‘Sign Language‘, a slideshow of “amusing and confusing” signs encountered by readers across the globe, is published weekly in the online pages of Telegraph Travel. While these signs are seen everywhere – including the UK – my own experience of weird word usage comes mostly from my time in China.
Characterised by literal translations, misspelt words and confused contexts, ‘Chinglish’ is essentially a marriage of Mandarin and English, two of the most widely spoken languages on the planet.
Languages have long influenced each other; you only need to look at the linguistic inbreeding in Europe to realise this. Chinglish, however, refers specifically to English in a Chinese context, where troubled translations go unchecked before being plastered onto everything from store fronts and sweaters to road signs and notebooks.
Clothes and bags are emblazoned with English words and phrases, although I doubt the wearer is always aware of their meaning. Take for instance the young woman who sauntered into our regular dinner spot with her boyfriend, wearing a t-shirt proclaiming: “I only sleep with the best.” Or the outfits chosen for the sports day dance routine at my school, telling all and sundry that the individuals in question were part of “The Most Official Bitches Club.”
I found these Chinglish phrases endearing, little idiosyncrasies that never failed to make me smile; I’m sure the shopkeepers on my street thought the same of my mangled Mandarin. However, not everyone is as enamoured with these language laughs as I am. Prior to the 2008 Olympics in Beijing, and again before the Shanghai Expo in 2010, officials in China made concerted efforts to eradicate as much ‘Chinglish’ as possible from these cities before the international crowds descended.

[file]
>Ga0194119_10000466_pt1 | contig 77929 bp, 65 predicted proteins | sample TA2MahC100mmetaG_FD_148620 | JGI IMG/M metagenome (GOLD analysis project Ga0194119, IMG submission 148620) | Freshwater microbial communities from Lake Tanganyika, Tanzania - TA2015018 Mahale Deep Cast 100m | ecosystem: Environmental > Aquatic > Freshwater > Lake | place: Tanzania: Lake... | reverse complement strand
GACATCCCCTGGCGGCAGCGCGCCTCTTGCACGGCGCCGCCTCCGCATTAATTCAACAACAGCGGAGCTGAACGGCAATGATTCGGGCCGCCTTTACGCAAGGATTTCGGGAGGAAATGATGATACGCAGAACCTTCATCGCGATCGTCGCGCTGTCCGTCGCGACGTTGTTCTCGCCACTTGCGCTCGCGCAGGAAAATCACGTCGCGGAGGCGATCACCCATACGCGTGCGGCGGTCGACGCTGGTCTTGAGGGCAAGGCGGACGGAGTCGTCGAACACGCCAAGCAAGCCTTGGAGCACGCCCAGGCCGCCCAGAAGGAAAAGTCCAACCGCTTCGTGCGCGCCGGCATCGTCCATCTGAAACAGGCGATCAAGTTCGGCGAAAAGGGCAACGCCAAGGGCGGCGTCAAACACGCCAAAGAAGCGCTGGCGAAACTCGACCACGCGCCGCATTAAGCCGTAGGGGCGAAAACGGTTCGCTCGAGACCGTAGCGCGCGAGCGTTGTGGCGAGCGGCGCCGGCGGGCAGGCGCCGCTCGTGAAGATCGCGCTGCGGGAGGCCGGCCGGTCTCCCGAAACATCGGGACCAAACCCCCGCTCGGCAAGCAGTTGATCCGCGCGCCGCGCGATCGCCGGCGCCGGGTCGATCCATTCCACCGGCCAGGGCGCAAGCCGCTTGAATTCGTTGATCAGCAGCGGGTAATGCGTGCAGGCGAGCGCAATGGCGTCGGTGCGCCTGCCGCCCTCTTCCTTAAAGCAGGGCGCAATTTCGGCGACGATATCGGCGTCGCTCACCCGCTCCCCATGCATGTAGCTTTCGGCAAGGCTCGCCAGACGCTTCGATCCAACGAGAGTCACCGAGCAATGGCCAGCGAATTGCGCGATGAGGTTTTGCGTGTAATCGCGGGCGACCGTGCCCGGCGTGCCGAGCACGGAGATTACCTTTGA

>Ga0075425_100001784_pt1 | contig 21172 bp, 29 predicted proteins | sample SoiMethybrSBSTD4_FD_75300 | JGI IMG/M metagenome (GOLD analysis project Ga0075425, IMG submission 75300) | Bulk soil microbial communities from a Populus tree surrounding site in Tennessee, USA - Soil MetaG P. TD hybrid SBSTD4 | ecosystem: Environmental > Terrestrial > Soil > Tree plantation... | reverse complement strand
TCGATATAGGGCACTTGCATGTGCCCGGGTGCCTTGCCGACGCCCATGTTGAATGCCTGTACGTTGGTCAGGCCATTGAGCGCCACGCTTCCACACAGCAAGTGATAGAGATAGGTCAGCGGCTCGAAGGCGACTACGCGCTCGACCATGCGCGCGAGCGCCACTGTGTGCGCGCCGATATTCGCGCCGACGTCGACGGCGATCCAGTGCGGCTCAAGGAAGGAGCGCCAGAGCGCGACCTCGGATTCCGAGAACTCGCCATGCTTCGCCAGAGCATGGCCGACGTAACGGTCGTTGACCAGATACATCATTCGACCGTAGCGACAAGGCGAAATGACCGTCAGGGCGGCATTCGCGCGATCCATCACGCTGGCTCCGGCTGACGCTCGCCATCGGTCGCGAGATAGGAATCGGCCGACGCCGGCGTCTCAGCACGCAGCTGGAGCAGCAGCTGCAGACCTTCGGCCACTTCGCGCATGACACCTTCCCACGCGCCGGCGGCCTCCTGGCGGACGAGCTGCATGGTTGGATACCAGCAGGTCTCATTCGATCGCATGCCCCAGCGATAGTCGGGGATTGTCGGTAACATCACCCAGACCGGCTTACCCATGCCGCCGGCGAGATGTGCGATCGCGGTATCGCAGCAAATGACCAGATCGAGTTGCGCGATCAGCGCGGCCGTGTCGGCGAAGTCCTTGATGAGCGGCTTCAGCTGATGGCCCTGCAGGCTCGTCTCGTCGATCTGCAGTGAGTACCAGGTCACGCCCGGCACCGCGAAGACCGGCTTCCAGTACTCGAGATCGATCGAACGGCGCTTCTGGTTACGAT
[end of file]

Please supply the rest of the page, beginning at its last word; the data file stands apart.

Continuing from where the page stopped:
In spite of this, I don’t think the cross between Chinese and English is something you can remove from the linguistic landscape with a bureaucratic ballpoint. I came across it daily while teaching high school students, who wasted no time in squealing “Chinglish!” if a classmate made a mistake. While many translations you come across in China are almost poetic, others really are ridiculous.
To see for yourself, take a look at a few of the Chinglish diamonds that I discovered during my time there…
A nice way of saying “Keep off the grass!”
A dangerous-looking Tianjin police dog.
At first glance this sign seems to be a silly mistake – a substitute that somehow missed the relationship between “four” and “for” – but there is likely a deep-rooted reason for the unexpected laughs this Beijing beauty salon brings. The Mandarin for the number ‘four’ (sì) sounds similar to that for ‘death’ (sĭ); because of this, the number four has the same unlucky reputation in China as the number 13 does in the UK.
Spotted at a seaside restaurant on the island of Gulangyu: fried boyfriend beef.
Proclaiming its warning proudly at the side of the stairs, this sign in a McDonald’s in Beijing’s Chaoyang district made me laugh every single time!